What do you use to heat/cool your small space?

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14 Responses

  1. I’m glad you’ve got it working again at least. Working with that buzzing noise would make me nuts!

  2. Alexandra says:

    I hate the way modern machines offer built-in obsolescence as part of the package at purchase!

  3. Sheryl says:

    We have a regular heat pump (small unit) to heat our 850 sft cabin. We’ve had issues with it working well, and after a huge water heater leak a couple of years ago, replaced the unit. The biggest challenge to living rurally is finding someone to come out and work on various items we have. Our biggest challenge was getting our Bosch hot water on demand unit repaired. It wasn’t the repair that was demanding, it was (again) finding someone who wasn’t daunted by the task.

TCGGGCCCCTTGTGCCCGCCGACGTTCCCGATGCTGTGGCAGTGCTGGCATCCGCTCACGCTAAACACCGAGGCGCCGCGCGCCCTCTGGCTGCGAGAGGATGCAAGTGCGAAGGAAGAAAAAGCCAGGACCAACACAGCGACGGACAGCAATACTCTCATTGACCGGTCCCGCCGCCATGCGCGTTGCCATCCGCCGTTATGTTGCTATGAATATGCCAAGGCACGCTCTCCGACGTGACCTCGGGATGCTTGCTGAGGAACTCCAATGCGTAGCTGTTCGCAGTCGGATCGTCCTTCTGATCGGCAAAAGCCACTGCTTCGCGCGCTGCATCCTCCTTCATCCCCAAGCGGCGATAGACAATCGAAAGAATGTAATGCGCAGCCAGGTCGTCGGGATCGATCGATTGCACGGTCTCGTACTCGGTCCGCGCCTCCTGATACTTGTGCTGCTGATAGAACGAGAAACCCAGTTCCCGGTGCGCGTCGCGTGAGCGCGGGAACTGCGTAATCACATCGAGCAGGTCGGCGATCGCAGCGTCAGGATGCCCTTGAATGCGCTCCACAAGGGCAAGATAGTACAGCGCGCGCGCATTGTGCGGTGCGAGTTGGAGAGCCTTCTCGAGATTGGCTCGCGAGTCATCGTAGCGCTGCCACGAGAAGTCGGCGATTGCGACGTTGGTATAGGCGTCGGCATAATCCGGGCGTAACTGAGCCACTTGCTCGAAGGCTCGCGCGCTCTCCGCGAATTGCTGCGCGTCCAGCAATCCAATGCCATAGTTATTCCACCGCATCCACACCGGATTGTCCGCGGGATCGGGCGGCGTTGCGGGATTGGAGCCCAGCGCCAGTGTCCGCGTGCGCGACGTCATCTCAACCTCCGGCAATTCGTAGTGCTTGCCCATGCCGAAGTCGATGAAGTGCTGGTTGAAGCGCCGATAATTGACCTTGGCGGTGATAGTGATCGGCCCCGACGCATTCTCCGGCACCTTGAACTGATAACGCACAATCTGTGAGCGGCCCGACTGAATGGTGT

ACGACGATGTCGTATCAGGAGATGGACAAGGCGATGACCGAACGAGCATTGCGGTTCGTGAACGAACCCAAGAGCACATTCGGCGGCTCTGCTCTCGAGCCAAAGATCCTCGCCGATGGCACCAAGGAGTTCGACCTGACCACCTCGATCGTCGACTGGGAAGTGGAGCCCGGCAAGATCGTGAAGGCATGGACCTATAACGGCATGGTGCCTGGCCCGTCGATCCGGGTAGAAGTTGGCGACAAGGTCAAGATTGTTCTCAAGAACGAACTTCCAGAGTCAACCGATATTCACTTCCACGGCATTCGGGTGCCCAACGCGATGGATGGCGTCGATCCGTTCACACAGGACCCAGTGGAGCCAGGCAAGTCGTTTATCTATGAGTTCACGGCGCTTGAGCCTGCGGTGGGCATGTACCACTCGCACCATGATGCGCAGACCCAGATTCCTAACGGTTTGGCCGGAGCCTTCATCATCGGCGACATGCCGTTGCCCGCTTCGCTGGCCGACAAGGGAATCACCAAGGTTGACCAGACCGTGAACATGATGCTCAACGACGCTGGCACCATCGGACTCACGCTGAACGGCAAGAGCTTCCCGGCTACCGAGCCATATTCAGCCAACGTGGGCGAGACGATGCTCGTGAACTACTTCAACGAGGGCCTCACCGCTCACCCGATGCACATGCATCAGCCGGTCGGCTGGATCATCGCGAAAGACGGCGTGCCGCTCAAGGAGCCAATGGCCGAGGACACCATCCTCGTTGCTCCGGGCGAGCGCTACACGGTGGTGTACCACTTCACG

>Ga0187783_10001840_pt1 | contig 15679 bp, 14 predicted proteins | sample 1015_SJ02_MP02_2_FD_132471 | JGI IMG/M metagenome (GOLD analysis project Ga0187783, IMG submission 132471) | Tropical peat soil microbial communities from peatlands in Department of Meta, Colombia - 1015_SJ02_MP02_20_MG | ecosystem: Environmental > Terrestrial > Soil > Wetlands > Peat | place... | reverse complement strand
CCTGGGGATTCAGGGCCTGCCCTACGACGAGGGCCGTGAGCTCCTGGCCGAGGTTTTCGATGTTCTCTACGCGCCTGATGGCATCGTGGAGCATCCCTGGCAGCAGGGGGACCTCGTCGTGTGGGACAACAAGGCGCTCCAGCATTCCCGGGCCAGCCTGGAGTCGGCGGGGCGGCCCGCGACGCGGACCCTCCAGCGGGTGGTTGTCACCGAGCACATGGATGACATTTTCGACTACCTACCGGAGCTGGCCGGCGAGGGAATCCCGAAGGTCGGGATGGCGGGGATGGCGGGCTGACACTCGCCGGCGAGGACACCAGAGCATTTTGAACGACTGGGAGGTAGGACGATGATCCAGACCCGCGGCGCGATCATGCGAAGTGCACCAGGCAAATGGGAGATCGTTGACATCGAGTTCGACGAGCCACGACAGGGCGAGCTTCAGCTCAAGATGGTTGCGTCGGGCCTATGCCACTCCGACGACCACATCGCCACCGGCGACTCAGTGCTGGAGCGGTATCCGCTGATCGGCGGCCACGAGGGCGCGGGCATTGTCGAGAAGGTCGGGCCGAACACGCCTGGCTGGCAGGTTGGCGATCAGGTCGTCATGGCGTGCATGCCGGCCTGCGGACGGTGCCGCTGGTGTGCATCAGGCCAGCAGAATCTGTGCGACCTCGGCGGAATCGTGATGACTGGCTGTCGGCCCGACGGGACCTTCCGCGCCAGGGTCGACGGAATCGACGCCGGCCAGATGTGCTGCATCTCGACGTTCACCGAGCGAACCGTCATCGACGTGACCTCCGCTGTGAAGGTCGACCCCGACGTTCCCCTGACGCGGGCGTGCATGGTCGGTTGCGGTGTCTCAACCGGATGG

• Kerri says:

      Thanks for the input, Sheryl. We have trouble finding people to install and maintain certain things, like the woodburning stove, but our heat and air guy is pretty good. He’s been really good with us over this, only charging us his cost on the motor and a flat service call (rather than an hourly deal).

  4. It makes me mad that so many appliances and other products are just disposable crap, nowadays. My parents bought a Frigidaire refrigerator when they moved into their house in 1960. When they moved out of that house twenty five years later, it was still going and had never required a service call. These days it seems that manufacturers just expect us to pay for crap that will only last about a week beyond its warranty expiration date. And- to top it off, they want us to pay for an EXTENDED warranty, which basically means that the consumer must pay extra because the manufacturer is selling us crap that they are admitting will need repair after the warranty runs out. Why do I have to pay EXTRA because they sell me crap that will most likely require repairs? Why don’t they just make quality products that will last a reasonable amount of time before breaking down?

    • kerri says:

      I understand what you’re saying, Kathleen. I have a Maytag washer and dryer that are 26 years old this year and are still going strong. They’ve outlasted 2 refrigerators in 7 years here at the little house!